“I was born and raised here in Łı́ı́dlı̨ı̨ Kų́ę́ and I never really paid attention to my history growing up,” says Martina Norwegian, president of the Fort Simpson Historical Society.
A new regional exhibition is now open in Fort Simpson showcasing the Dehcho’s rich history from the perspective of Dehcho Dene.
It’s called Dehcho: River Journeys and explores significant periods of history through oral stories, starting with the signing of Treaty 11, leading into the Berger Inquiry and now into the present day.
“Just to stand in that building, and have that sense of accomplishment,” she admits took decade’s worth of work.
Sixty videos and over 100 artifacts and works of art are in the two-story exhibit. The long-term goal she says is to have as many of these resources digitized and brought into the classroom.
Some of the ancient stories were brought to life through animation and can be viewed in the museum on a tablet, such as the introduction of The First Axe.
“The people of the north saw these wood chips floating down the river; thinking that those are not made by how we cut our wood, those chips are not by anything that we use,” says Norwegian. “So they went out to look to see where these wood chips came from.”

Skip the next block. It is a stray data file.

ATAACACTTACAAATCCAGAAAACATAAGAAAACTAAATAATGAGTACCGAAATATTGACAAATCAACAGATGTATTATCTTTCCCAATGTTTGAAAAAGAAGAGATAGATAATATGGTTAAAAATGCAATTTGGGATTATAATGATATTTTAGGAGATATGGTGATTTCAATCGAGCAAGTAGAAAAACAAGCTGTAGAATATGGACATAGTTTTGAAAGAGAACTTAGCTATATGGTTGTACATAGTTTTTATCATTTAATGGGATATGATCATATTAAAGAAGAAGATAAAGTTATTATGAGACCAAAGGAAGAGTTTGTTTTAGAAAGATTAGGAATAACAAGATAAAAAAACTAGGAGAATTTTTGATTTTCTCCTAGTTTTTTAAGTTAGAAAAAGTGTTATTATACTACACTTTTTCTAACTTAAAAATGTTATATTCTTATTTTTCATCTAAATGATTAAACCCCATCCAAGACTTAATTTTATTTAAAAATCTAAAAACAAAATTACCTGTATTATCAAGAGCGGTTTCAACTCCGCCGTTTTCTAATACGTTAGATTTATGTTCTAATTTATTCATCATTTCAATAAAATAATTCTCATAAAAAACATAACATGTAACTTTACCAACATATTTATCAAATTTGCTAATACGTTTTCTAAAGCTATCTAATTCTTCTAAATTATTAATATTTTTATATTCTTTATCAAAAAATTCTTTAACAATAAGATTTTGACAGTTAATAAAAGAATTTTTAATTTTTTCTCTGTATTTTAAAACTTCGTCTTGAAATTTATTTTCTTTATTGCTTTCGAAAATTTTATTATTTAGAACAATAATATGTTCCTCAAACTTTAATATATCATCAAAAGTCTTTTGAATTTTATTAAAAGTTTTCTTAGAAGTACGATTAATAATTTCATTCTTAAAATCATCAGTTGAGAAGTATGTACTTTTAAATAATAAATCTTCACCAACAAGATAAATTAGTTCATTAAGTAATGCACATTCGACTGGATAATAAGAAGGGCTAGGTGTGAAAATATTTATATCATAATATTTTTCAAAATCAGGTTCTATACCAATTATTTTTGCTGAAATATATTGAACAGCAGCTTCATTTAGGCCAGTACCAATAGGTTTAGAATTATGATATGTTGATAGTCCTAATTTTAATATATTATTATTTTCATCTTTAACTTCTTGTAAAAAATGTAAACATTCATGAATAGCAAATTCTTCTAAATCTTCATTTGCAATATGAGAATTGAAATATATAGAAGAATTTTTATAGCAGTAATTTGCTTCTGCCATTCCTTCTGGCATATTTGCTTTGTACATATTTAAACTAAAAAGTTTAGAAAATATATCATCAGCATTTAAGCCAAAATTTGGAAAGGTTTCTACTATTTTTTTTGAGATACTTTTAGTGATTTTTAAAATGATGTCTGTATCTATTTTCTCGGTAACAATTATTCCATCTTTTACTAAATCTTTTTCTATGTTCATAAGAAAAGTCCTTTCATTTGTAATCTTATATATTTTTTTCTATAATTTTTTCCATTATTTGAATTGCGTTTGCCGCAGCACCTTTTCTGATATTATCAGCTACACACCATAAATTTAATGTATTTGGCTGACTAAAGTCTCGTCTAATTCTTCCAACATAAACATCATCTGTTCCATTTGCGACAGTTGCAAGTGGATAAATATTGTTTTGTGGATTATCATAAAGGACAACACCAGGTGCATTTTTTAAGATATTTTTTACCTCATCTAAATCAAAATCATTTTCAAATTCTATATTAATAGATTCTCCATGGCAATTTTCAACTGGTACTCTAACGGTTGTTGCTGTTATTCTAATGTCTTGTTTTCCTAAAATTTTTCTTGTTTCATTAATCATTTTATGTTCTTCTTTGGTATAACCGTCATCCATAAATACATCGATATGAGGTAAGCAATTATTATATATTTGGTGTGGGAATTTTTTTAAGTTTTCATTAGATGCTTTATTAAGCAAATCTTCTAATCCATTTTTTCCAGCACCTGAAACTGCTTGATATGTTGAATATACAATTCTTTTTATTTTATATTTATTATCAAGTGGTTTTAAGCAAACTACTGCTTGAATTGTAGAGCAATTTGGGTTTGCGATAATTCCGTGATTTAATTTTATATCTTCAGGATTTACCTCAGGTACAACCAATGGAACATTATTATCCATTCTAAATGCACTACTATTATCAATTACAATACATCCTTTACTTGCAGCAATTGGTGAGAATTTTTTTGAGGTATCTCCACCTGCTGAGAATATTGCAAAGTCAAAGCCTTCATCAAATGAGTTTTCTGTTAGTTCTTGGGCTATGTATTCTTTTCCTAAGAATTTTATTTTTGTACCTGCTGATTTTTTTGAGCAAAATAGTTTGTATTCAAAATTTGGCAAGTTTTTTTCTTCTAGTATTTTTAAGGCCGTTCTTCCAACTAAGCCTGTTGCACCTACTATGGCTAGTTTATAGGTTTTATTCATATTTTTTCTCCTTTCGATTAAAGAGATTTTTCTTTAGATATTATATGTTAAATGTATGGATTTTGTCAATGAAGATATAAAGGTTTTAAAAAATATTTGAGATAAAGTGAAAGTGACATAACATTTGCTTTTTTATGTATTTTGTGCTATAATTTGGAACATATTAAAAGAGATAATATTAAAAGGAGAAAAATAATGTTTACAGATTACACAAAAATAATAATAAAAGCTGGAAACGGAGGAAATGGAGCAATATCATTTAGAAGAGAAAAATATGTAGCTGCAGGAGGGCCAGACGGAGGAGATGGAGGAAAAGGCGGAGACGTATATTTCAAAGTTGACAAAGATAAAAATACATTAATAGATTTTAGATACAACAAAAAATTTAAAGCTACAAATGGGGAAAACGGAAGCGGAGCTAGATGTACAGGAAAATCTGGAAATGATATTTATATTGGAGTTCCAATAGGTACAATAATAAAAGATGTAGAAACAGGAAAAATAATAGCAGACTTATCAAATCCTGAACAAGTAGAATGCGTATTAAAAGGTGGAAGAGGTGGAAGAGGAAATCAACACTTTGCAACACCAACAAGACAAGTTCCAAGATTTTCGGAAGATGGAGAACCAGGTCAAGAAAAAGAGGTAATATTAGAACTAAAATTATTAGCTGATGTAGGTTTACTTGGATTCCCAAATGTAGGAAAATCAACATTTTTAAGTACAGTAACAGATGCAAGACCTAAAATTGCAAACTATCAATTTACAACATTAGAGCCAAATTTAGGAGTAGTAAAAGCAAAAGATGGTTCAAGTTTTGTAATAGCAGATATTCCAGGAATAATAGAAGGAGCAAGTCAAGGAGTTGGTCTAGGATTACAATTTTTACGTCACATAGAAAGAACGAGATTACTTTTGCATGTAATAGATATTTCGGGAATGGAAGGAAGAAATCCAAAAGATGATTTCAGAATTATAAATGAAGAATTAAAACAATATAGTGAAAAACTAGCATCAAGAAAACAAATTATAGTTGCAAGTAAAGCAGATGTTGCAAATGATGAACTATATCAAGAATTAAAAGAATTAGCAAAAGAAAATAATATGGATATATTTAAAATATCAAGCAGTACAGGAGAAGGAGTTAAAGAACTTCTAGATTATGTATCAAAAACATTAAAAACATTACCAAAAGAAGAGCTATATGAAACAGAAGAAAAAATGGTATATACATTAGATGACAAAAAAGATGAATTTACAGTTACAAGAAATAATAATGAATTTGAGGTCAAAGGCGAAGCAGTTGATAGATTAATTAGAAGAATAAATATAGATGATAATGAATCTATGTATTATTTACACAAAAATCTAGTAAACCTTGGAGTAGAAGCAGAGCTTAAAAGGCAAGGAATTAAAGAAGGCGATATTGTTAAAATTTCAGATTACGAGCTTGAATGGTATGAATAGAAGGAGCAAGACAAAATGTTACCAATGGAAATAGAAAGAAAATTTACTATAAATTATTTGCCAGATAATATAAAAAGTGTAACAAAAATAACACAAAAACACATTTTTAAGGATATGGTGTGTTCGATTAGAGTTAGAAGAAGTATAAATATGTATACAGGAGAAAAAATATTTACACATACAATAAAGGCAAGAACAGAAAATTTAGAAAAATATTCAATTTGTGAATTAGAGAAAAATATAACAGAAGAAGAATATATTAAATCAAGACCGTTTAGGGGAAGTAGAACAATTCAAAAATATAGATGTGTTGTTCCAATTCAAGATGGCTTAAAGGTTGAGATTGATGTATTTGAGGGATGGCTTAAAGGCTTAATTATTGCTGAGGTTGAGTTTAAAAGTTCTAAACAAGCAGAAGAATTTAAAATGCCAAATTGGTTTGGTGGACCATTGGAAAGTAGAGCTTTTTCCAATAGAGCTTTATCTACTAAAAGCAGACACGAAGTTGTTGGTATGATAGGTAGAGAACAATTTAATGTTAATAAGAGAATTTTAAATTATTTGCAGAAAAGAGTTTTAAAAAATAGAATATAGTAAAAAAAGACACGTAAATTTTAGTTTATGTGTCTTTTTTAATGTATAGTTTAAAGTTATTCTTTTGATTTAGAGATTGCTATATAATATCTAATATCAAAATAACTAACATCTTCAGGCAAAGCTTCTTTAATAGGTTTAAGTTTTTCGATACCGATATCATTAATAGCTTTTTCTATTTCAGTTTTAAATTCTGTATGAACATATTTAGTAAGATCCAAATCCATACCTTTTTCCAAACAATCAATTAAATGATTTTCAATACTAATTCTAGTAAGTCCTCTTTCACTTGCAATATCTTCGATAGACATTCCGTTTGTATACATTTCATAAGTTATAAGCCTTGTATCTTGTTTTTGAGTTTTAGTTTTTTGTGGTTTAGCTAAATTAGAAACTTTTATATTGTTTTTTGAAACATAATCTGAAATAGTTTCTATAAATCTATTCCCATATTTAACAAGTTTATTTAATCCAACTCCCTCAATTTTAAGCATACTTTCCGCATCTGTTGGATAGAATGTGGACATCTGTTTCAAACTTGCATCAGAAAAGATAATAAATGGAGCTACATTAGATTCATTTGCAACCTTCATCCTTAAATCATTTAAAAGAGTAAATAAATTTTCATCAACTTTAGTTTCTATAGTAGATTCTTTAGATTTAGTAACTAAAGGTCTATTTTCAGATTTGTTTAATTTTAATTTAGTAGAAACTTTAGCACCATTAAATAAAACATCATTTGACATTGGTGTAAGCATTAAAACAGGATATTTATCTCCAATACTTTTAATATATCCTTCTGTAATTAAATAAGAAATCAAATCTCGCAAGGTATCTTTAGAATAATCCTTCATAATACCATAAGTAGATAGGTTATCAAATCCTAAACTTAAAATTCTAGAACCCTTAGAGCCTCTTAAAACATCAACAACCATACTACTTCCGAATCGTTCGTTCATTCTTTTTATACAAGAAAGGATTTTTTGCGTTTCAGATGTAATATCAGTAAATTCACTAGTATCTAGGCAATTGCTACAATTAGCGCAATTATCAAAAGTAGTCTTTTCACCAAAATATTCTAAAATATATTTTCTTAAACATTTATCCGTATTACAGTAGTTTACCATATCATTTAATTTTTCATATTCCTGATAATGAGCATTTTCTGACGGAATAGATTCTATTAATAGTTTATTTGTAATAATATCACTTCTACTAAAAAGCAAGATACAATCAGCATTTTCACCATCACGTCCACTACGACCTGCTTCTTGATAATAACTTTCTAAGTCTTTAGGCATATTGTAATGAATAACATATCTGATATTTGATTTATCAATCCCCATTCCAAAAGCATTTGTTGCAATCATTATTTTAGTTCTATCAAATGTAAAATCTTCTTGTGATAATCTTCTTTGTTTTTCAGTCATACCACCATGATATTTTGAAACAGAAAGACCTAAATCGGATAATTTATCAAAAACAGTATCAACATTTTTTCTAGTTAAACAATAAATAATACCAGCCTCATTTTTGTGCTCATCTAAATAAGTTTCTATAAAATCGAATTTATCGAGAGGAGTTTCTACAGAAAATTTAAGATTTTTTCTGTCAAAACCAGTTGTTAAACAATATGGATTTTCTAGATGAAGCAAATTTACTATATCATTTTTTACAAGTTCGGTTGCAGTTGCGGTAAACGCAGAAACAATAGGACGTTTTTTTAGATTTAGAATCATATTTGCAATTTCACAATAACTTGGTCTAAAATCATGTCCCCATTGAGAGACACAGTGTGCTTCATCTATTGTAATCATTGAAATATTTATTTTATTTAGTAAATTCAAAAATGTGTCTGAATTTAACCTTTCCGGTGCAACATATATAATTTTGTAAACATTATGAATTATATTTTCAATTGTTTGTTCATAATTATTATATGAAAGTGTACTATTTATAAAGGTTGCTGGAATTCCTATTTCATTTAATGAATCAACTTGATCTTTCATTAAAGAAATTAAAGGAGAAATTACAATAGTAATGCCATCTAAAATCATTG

That’s where they found the first metal axe, she recalls.
These first-hand accounts are crucial in understanding the differences taught in Euro-centric textbooks, as opposed to “our own history, like my parents, my grandparents, my great-great-grandparents,” she says.
“It’s painfully slow to learn these things,” says Norwegian. But in the process, “I think it made me grow more to learn who I am as a Dene woman.”
Arlyn Charlie is a 25-year-old artist working for the Gwichʼin Tribal Council (GTC) as a curator for the museum.
Charlie admits he wasn’t always confident that his culture would stand the test of time until he began gathering Elders videos.
“It (was) really eye-opening because there’s so many stories out there and I just became more appreciative of the people that I stem from,” he says.”If people can understand the importance of story, they’ll begin to understand more about our identity.”
The exhibit opened on Jan. 17 at the Dehcho Heritage Centre and will be in place for the next two years.
“I really hope that visiting these stories in the exhibition inspires people to record their own history and explore their own culture. Because it’s really important that we document this now and that we sustain it for future use,” he adds.